Based on the results, the implementation of a social support program not only increased patients adaptation but also affected patients' attitudes towards breast cancer (14). This is in line with the findings of a study by Feghhi et al. (24). It seems that the implementation of support and educational programs increases patients’ familiarity with the disease and thus increases their awareness and attitude towards treatment and control of disease complications. Furthermore, supporting patients with breast cancer increases their spiritual health (19). The increasing spiritual health of patients improves the quality of life as well as
physical and psychological health (25-27). Another result of social support is the reduction of mood disorders and loneliness in patients with breast cancer (12). It seems that the presence of these patients in groups and acquaintance with people, who experience situations like themselves or even more difficult, increases patients' resistance and reduces their mood disorders and feelings of loneliness. Providing social support can play an important role in maintaining patients' psychological health when dealing with chronic diseases such as cancer. It can also empower patients to cope with stresses associated with the disease, which ultimately results in greater adaptation. The Roy’s adaptation model with a comprehensive approach can identify maladaptive behaviors in various biological, psychological, social dimensions and then would help planning based on needs and stimuli that cause maladaptive behaviors. Therefore, this model can be used as an effective and convenient nursing intervention for providing social support and education for breast cancer patients.Future studies should be carried out to examine the effects of support programs on patients with other diseases. It is also recommended that more interventions should be implemented to investigate the impact of social support on other dimensions. A limitation of the present study is that some manuscripts or unpublished studies might be lost since eligible articles were found through database searches.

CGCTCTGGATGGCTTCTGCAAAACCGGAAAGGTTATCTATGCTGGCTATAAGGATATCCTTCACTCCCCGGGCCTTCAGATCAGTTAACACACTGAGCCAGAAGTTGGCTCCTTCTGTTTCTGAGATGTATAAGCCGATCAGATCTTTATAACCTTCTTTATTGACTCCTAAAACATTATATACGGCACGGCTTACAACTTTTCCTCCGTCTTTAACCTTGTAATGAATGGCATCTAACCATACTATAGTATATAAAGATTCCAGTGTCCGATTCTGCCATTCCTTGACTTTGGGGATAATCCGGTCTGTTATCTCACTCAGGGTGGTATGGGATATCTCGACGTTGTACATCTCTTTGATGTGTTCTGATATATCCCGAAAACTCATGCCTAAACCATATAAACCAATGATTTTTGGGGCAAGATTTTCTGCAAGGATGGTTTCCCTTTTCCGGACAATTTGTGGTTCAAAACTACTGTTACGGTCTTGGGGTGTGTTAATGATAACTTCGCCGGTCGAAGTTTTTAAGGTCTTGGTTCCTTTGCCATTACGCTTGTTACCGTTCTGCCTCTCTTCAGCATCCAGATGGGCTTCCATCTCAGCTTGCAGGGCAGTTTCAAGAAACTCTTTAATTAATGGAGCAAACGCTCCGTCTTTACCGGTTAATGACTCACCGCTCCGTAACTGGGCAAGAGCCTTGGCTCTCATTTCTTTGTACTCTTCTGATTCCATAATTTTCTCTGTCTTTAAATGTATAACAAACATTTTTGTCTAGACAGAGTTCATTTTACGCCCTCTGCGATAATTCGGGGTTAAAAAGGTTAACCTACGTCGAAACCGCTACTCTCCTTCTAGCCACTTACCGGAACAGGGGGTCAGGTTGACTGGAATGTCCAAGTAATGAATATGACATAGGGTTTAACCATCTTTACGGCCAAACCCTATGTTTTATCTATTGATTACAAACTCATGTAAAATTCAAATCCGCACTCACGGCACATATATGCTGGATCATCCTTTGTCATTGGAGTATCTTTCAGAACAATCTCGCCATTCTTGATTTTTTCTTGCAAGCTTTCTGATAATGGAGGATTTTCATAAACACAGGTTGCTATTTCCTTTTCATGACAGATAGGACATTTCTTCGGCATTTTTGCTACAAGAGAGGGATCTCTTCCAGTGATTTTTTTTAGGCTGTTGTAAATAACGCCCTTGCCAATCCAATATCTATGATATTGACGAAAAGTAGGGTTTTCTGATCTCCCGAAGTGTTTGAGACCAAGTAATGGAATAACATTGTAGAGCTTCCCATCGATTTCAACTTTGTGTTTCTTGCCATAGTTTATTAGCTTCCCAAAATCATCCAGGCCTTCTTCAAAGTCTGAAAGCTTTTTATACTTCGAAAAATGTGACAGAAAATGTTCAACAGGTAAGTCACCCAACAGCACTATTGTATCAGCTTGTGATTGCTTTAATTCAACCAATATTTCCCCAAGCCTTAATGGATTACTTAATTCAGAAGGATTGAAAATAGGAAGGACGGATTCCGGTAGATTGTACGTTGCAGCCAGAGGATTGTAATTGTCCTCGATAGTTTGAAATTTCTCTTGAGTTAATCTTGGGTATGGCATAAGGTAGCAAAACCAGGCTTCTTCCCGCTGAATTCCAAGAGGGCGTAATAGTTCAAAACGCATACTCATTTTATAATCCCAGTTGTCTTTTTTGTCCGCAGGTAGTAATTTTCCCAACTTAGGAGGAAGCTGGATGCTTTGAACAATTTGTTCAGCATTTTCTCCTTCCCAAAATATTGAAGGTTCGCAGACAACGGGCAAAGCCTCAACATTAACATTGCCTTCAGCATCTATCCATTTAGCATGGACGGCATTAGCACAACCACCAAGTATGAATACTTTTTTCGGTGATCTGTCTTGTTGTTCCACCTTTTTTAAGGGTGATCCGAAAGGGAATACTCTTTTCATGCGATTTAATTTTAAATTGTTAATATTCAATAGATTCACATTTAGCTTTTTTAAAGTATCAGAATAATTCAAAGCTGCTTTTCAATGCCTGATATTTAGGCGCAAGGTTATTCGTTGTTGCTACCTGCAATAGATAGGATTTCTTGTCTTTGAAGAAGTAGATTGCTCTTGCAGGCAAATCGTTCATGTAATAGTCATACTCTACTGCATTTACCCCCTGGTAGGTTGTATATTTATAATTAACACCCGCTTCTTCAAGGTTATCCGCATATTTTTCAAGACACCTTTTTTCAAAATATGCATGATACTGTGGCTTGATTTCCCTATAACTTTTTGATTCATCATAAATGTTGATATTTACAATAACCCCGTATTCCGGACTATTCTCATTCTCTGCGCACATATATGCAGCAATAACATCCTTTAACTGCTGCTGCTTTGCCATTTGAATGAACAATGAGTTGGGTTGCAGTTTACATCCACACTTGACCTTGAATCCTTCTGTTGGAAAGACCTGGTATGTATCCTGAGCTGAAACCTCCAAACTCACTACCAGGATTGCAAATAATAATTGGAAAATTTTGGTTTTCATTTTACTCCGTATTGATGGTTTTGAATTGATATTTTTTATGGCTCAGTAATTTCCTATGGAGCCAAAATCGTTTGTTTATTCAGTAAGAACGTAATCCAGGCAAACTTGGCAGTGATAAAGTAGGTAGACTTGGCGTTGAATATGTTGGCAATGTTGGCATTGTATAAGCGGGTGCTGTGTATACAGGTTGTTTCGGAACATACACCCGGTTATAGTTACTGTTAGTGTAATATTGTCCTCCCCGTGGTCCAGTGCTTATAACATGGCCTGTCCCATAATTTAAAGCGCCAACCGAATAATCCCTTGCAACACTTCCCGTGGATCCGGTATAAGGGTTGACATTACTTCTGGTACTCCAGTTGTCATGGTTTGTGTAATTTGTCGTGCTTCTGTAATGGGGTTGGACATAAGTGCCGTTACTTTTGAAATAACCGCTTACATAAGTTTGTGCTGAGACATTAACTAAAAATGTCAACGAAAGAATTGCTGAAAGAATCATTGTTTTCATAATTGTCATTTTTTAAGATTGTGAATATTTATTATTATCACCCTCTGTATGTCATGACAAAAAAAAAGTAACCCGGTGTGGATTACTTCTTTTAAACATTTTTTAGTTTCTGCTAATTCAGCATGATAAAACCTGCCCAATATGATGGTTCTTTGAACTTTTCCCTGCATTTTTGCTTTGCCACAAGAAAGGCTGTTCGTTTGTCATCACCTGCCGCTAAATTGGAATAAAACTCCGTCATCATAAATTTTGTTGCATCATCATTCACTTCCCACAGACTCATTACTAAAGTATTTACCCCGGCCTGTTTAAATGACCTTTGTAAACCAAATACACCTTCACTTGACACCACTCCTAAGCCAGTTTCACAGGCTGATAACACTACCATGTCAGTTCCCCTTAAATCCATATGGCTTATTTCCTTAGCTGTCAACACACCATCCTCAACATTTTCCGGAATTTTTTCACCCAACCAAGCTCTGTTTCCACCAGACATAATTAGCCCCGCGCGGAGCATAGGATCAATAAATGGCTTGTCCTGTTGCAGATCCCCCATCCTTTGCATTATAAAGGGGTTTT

Conclusion
The results of the present study indicated the positive effect of implementing a social support program based on the Roy’s adaptation model on adaptation, attitudes towards disease and spiritual and psychological health of patients with breast cancer. Therefore, this model can be used as a non-invasive, non-pharmacological, low-cost and comprehensive nursing intervention for providing social support and education for breast cancer patients.
Acknowledgements
We are grateful to authors of all studies that were included in our analysis.
Funding source
This research did not receive any grant from funding agencies.
Ethical statement
We tried to review all the accessible documents according to the inclusion criteria and honestly reported that results of the reviewed studies.
Conflict of interest
The authors declare that there is no conflict of interest
 Author contributions
MAH and FM designed the project, wrote the manuscript, assessed the quality of the documents, and analyzed them, ZB performed the document searching, and made critical points on the manuscript. MAH supervised the study. All the authors approved the content of the manuscript.
Type of Study: Review Article | Subject: Nursing